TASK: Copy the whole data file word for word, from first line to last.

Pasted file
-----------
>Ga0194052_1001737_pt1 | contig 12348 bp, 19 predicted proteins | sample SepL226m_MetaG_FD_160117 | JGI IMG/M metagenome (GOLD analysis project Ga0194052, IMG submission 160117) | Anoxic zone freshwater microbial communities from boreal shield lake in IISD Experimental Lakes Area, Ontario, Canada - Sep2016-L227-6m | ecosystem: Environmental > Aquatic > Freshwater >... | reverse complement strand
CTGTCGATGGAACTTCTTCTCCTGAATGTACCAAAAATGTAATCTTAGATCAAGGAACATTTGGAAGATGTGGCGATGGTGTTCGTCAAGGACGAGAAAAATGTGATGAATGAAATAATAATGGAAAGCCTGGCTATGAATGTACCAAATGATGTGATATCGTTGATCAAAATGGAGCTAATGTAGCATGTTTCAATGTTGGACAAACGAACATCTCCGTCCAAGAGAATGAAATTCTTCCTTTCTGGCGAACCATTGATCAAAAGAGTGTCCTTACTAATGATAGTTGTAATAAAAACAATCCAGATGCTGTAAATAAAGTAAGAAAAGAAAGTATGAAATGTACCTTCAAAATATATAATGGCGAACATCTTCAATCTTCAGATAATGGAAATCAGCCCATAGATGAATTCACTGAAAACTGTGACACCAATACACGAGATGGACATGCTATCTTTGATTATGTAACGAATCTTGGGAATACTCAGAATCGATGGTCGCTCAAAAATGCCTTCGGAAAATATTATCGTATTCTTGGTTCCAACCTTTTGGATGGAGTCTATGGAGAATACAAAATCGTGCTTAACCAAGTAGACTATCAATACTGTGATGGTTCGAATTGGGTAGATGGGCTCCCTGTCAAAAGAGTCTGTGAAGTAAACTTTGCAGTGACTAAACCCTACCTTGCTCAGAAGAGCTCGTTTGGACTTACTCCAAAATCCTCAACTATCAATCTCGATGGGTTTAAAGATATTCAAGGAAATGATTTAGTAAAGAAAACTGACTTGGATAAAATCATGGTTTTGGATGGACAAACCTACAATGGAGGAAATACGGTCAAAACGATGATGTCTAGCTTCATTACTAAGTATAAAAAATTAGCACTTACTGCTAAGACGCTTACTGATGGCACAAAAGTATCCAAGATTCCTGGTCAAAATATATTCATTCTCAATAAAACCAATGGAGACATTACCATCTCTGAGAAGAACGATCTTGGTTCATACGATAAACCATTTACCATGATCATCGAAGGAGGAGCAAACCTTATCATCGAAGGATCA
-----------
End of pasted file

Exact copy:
>Ga0194052_1001737_pt1 | contig 12348 bp, 19 predicted proteins | sample SepL226m_MetaG_FD_160117 | JGI IMG/M metagenome (GOLD analysis project Ga0194052, IMG submission 160117) | Anoxic zone freshwater microbial communities from boreal shield lake in IISD Experimental Lakes Area, Ontario, Canada - Sep2016-L227-6m | ecosystem: Environmental > Aquatic > Freshwater >... | reverse complement strand
CTGTCGATGGAACTTCTTCTCCTGAATGTACCAAAAATGTAATCTTAGATCAAGGAACATTTGGAAGATGTGGCGATGGTGTTCGTCAAGGACGAGAAAAATGTGATGAATGAAATAATAATGGAAAGCCTGGCTATGAATGTACCAAATGATGTGATATCGTTGATCAAAATGGAGCTAATGTAGCATGTTTCAATGTTGGACAAACGAACATCTCCGTCCAAGAGAATGAAATTCTTCCTTTCTGGCGAACCATTGATCAAAAGAGTGTCCTTACTAATGATAGTTGTAATAAAAACAATCCAGATGCTGTAAATAAAGTAAGAAAAGAAAGTATGAAATGTACCTTCAAAATATATAATGGCGAACATCTTCAATCTTCAGATAATGGAAATCAGCCCATAGATGAATTCACTGAAAACTGTGACACCAATACACGAGATGGACATGCTATCTTTGATTATGTAACGAATCTTGGGAATACTCAGAATCGATGGTCGCTCAAAAATGCCTTCGGAAAATATTATCGTATTCTTGGTTCCAACCTTTTGGATGGAGTCTATGGAGAATACAAAATCGTGCTTAACCAAGTAGACTATCAATACTGTGATGGTTCGAATTGGGTAGATGGGCTCCCTGTCAAAAGAGTCTGTGAAGTAAACTTTGCAGTGACTAAACCCTACCTTGCTCAGAAGAGCTCGTTTGGACTTACTCCAAAATCCTCAACTATCAATCTCGATGGGTTTAAAGATATTCAAGGAAATGATTTAGTAAAGAAAACTGACTTGGATAAAATCATGGTTTTGGATGGACAAACCTACAATGGAGGAAATACGGTCAAAACGATGATGTCTAGCTTCATTACTAAGTATAAAAAATTAGCACTTACTGCTAAGACGCTTACTGATGGCACAAAAGTATCCAAGATTCCTGGTCAAAATATATTCATTCTCAATAAAACCAATGGAGACATTACCATCTCTGAGAAGAACGATCTTGGTTCATACGATAAACCATTTACCATGATCATCGAAGGAGGAGCAAACCTTATCATCGAAGGATCA